(bw) California–On May 15th, school districts handed out 19,000 pink-slips due to the current economic budgetary crisis according to the California Teacher Corps (CTC) representative Mira Brown. However, schools are expected to have a deficiency of teachers in the next ten years.
“In the next ten years, we will experience a national teacher shortage, one that will leave us with 1.5 to 2 million teacher positions to fill,” said Jo Anderson, Senior Advisor to Education Secretary Arne Duncan. One-third of the state’s teachers are over the age of 50 and are on track for retirement within ten years, according to a December 2010 report by the Center for the Future of Teaching and Learning.
In preparation for the teacher shortage CTC announced that it is ramping up its partnerships with the State’s Paraprofessionals programs to recruit Paraeducators (also known as teacher instructional aides) into Teacher Corps programs —putting them on the pathway to teaching.
“Our program brings in Paraeducators who would be great teachers but might have difficulty navigating college. We help support them by assisting them with the system, taking care of tuition and books,” said Dr. Catherine Kearney President of the CTC who resides in San Joaquin County. “Additionally, many Paraeducators are bilingual assistants, which will help develop bilingual teachers and ethnic diversity that reflect the students they teach.”
“My experience as a Paraeducator is what gave me a leg up in making the transition to a certified teacher,” James Gilbert explained his experience as he went through the program, “while I was a Paraeducator, I was in the special education classroom. The work provided me with first hand experience; more than any textbook could do.” Gilbert was able to attend Sacramento State University with a grant through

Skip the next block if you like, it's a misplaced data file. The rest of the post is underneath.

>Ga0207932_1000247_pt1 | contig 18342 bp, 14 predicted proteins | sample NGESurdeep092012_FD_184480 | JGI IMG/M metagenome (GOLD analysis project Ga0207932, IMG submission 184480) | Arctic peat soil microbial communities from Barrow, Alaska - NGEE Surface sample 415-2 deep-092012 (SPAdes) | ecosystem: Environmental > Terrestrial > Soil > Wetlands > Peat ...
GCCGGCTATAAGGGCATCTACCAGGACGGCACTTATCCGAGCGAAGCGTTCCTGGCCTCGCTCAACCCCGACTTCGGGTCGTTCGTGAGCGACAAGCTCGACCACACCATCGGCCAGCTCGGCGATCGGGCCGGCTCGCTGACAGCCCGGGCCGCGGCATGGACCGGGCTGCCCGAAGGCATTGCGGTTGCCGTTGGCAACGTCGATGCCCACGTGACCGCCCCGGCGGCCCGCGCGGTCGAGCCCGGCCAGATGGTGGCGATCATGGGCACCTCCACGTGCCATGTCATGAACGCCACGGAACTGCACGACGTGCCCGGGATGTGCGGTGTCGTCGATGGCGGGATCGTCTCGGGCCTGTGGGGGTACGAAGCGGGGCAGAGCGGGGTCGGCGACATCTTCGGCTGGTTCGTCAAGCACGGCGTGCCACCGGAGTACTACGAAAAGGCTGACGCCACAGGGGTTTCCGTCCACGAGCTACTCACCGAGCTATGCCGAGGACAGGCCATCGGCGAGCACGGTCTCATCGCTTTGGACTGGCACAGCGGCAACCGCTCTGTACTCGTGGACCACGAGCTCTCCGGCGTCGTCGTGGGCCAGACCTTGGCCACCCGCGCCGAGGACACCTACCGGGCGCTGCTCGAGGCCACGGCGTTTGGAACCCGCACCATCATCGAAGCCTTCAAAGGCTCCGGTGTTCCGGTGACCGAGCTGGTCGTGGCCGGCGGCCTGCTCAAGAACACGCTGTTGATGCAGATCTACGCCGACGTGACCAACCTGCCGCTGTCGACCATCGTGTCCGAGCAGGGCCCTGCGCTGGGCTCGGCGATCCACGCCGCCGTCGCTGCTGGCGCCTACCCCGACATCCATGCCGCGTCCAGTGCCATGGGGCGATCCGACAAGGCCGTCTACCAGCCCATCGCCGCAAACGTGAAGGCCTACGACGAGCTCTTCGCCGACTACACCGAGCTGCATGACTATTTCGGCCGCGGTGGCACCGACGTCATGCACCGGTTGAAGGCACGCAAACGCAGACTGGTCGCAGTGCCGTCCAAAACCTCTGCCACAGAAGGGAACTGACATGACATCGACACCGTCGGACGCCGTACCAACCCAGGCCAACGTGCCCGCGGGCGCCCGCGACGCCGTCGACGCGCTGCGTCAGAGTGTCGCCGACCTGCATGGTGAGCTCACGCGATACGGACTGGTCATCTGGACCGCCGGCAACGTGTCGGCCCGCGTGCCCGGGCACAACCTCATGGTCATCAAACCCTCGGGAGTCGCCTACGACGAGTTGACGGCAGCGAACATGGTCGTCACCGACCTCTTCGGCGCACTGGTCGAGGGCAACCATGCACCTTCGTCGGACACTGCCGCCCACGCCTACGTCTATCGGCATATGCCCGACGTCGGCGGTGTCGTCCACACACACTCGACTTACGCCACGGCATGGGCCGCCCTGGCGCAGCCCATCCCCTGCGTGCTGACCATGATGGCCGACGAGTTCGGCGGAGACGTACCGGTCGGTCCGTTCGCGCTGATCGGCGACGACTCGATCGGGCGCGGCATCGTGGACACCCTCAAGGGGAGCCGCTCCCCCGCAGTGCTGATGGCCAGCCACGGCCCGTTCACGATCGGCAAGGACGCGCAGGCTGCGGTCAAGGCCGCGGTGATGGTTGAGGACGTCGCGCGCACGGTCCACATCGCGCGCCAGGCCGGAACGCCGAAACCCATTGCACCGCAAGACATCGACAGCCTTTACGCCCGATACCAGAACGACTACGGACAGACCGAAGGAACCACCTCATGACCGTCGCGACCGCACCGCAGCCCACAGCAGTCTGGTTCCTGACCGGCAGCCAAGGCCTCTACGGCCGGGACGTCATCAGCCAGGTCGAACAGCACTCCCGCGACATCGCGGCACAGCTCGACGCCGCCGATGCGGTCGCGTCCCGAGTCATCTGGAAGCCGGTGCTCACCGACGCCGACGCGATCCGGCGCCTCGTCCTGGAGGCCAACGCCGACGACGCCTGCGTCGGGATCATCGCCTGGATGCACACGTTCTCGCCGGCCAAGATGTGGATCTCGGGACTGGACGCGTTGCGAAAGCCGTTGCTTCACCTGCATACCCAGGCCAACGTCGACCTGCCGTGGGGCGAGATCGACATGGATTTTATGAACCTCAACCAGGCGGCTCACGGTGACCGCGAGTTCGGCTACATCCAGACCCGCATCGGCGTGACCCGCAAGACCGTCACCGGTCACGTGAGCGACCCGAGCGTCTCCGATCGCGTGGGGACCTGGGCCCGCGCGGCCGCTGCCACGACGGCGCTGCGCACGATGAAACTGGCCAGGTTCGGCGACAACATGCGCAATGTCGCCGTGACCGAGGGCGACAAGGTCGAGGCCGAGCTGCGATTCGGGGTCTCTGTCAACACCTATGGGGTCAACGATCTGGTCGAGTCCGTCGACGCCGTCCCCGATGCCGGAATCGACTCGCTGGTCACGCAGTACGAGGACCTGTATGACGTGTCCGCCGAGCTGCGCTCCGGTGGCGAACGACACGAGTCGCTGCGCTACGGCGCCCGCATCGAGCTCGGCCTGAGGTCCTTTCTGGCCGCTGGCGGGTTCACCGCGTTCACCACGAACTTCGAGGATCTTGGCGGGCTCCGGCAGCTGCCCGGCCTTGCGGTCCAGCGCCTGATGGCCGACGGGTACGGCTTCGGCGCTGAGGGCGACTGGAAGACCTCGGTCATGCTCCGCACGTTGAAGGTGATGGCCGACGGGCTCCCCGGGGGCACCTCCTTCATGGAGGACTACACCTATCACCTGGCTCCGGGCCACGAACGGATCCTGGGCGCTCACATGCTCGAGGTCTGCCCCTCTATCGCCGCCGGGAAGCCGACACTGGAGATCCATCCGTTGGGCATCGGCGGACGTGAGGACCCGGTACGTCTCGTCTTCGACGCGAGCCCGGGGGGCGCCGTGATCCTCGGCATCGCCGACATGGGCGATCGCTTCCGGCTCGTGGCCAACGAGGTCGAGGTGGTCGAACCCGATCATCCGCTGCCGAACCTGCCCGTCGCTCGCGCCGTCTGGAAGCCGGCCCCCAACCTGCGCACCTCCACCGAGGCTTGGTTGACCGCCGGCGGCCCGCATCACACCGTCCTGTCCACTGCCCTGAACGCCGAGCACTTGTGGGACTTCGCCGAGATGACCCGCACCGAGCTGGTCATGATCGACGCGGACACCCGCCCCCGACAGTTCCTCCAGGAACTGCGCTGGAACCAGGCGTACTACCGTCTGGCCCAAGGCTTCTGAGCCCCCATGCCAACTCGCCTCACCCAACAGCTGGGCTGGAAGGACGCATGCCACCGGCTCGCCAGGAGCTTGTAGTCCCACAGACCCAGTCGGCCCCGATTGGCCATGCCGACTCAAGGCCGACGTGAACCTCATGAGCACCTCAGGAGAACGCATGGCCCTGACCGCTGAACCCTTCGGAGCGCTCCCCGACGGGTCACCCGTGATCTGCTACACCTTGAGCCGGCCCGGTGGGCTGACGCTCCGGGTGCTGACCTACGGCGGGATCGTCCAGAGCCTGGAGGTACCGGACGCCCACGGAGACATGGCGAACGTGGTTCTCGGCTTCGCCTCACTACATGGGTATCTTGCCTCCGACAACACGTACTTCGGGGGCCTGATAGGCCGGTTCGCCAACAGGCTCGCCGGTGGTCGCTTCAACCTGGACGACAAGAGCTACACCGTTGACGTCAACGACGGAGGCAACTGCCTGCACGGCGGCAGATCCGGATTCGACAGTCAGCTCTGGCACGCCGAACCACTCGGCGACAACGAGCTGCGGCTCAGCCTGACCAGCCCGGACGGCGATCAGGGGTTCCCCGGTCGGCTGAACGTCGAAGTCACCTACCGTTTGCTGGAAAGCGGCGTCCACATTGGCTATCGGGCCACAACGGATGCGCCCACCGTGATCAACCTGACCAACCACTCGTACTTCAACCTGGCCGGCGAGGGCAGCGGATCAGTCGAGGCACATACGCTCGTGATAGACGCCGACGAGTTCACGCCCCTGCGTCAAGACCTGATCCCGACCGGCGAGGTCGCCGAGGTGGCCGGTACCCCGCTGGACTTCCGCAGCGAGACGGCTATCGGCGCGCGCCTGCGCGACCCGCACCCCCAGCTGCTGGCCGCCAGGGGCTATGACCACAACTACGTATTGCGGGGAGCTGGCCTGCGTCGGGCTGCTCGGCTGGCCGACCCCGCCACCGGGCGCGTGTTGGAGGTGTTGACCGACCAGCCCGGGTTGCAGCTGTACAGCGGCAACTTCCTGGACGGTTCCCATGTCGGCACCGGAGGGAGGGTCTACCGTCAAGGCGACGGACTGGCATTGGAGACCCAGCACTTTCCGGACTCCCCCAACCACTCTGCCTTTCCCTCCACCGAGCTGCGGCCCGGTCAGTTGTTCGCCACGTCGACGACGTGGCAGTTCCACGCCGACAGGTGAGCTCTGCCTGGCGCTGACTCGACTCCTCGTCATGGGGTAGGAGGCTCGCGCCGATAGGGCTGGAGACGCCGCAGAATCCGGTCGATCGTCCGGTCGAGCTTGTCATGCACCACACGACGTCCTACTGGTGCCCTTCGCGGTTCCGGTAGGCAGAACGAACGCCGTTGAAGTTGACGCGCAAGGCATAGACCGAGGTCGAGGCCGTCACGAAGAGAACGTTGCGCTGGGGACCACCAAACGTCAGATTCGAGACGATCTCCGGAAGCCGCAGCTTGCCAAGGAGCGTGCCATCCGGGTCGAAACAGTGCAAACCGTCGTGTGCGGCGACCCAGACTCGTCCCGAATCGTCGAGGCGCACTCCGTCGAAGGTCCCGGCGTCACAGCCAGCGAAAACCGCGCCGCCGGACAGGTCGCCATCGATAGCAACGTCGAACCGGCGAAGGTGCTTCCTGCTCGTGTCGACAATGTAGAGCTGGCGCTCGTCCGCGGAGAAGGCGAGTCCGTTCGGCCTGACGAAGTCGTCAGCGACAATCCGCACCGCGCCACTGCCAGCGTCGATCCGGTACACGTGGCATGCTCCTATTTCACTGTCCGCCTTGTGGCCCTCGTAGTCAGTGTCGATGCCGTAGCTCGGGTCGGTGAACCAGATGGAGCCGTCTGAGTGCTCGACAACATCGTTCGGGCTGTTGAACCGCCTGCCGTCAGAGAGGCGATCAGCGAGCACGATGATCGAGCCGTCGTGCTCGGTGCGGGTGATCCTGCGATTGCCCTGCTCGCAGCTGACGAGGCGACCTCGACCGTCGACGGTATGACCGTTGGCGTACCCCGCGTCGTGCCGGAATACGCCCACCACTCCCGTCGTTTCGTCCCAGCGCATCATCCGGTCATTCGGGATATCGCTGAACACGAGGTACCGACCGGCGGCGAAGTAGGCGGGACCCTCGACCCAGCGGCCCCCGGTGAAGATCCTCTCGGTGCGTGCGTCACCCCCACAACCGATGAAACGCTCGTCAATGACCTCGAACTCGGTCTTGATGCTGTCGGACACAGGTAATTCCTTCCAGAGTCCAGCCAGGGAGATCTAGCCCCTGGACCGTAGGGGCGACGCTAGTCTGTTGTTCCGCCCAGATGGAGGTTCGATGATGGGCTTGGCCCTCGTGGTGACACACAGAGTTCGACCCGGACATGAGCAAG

Project Impact San Joaquin County Office of Education’s Paraprofessional Teacher Training Program . “I had the grant for 3 years and I have now been teaching for 5 years and plan to continue as long as there are jobs,” said Gilbert. Additionally, Gilbert received a grant for teacher training from Project IMPACT.
CTC hopes to structure similar paths like Gilbert who is passionate about teaching Spanish, “I really feel it is every Californians duty to know two languages. Whether it is Russian, Hmong, American Sign Language or French; If people spoke more than one language,” Gilbert believes, “our nation would be better off.”
“We do the best to serve as many as we can with different levels of resources. If someone is interested we are not turning people away and they should talk to us,” concluded Kearney. To learn more about CTC visit www.cateachercorps.org.
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